- Title: Turkish minister says does not see Iraq Bashiqa camp problem as serious
- Date: 6th October 2016
- Summary: ANKARA, TURKEY (OCTOBER 6, 2016) (REUTERS) ****WARNING CONTAINS FLASH PHOTOGRAPHY*** TURKISH FOREIGN MINISTER MEVLUT CAVUSOGLU AND ITALIAN FOREIGN MINISTER PAOLO GENTILONI WALKING TOWARDS NEWS CONFERENCE HALL GENTILONI (LEFT) AND CAVUGOLSU (RIGHT) ARRIVING AT JOINT NEWS CONFERENCE / STANDING BEHIND PODIUMS NEWS CONFERENCE ATTENDEES (SOUNDBITE) (Turkish) TURKISH FOREIGN MINISTER, MEVLUT CAVUSOGLU, SAYING: "We don't see a serious problem in here. I believe we will tackle this problem. Iraq should leave internal political hesitation rhetoric coming from this issue and decide how we (eds note: referring to both Iraq and Turkey) can do a political cooperation on this issue." MORE OF NEWS CONFERENCE ATTENDEES GENTILONI (LEFT) AND CAVUGOLSU (RIGHT) SHAKING HANDS AT THE END OF NEWS CONFERENCE
- Embargoed: 21st October 2016 18:21
- Keywords: Turkey Iraq Bashiqa Mideast
- Location: ANKARA, TURKEY
- City: ANKARA, TURKEY
- Country: Turkey
- Topics: Diplomacy/Foreign Policy,Government/Politics
- Reuters ID: LVA00152VCSW7
- Aspect Ratio: 16:9
- Story Text: Foreign Minister Mevlut Cavusoglu said on Thursday (October 6) Ankara did not regard a row with Baghdad over Turkey's military presence at the Bashiqa base in northern Iraq as a serious problem and that it could be resolved if Baghdad halts its "rhetoric".
"We don't see a serious problem in here. I believe we will tackle this problem. Iraq should leave internal political hesitation rhetoric coming from this issue and decide how we can do a political cooperation on this issue," Cavusoglu told reporters.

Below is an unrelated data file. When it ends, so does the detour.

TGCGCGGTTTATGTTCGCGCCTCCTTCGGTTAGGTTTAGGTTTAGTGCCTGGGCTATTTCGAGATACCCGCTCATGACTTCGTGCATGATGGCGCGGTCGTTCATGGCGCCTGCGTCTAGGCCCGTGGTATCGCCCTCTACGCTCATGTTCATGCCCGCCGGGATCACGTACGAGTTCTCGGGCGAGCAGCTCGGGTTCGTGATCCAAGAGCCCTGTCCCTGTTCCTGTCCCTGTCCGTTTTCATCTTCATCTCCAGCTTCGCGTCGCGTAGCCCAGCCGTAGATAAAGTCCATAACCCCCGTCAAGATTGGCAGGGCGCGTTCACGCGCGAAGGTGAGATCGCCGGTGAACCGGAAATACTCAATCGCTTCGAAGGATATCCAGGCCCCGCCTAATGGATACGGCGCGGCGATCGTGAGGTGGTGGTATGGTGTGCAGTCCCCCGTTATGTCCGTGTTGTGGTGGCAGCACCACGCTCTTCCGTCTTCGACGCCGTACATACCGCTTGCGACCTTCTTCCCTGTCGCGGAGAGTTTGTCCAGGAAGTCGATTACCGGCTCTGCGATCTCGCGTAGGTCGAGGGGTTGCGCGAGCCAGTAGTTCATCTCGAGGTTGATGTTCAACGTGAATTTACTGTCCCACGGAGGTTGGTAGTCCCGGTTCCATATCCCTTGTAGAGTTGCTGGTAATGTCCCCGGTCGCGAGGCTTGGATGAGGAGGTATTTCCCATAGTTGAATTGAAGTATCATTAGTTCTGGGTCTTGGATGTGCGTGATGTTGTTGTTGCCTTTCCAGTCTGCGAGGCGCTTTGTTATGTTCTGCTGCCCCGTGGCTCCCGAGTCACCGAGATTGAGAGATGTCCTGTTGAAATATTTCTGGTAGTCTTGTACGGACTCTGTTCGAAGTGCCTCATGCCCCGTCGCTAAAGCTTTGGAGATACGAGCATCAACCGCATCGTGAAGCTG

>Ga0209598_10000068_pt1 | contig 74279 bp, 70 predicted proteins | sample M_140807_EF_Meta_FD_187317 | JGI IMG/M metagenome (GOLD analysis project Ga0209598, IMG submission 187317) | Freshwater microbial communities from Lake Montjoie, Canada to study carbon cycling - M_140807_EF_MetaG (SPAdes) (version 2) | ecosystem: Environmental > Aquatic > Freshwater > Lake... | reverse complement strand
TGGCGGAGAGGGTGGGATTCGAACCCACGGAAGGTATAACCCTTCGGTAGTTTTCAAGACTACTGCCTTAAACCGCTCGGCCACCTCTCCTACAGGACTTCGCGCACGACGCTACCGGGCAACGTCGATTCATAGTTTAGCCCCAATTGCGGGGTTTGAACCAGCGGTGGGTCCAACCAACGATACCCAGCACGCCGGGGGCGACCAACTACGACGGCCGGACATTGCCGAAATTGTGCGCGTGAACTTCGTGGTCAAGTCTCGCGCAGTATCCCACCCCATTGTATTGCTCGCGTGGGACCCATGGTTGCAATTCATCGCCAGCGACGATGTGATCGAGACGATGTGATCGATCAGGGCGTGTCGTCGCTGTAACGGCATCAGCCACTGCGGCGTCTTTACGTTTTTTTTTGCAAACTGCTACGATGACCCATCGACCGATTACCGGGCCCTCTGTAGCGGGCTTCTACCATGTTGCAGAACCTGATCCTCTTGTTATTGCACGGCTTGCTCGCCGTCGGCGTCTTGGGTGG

His comments, at a news conference with his Italian counterpart Paolo Gentiloni, came after Iraq requested an emergency meeting of the United Nations Security Council to discuss the presence of the Turkish troops on its territory.
Turkey's parliament voted last week to extend the deployment of an estimated 2,000 troops across northern Iraq by a year to combat "terrorist organisations" - a likely reference to Kurdish rebels as well as Islamic State.
Iraq condemned the vote, and Prime Minister Haider al-Abadi warned Turkey risked triggering a regional war. On Wednesday, Ankara and Baghdad each summoned the other's ambassador in protest at remarks from the other camp.
Turkey says its military is in Iraq at the invitation of Masoud Barzani, president of the Kurdish regional government, with which Ankara maintains solid ties. Baghdad says no such invitation was ever issued.
Most of the Turkish troops are at a base in Bashiqa, north of Mosul and close to Turkey's border, where they are helping to train Iraqi Kurdish peshmerga and Sunni fighters.
Tensions between Baghdad and Ankara have risen with expectations of an offensive by U.S.-backed Iraqi forces to retake Mosul, the last major Iraqi city under Islamic State control, captured by the militants two years ago.
Turkey has said the campaign will send a wave of refugees over its border, and potentially on to Europe.
Ankara also worries that Baghdad's Shi'ite Muslim-led forces will destabilise Mosul's largely Sunni population and worsen ethnic strife across the region, where there are also populations of Turkmens, ethnic kin of the Turks.
- Copyright Holder: REUTERS
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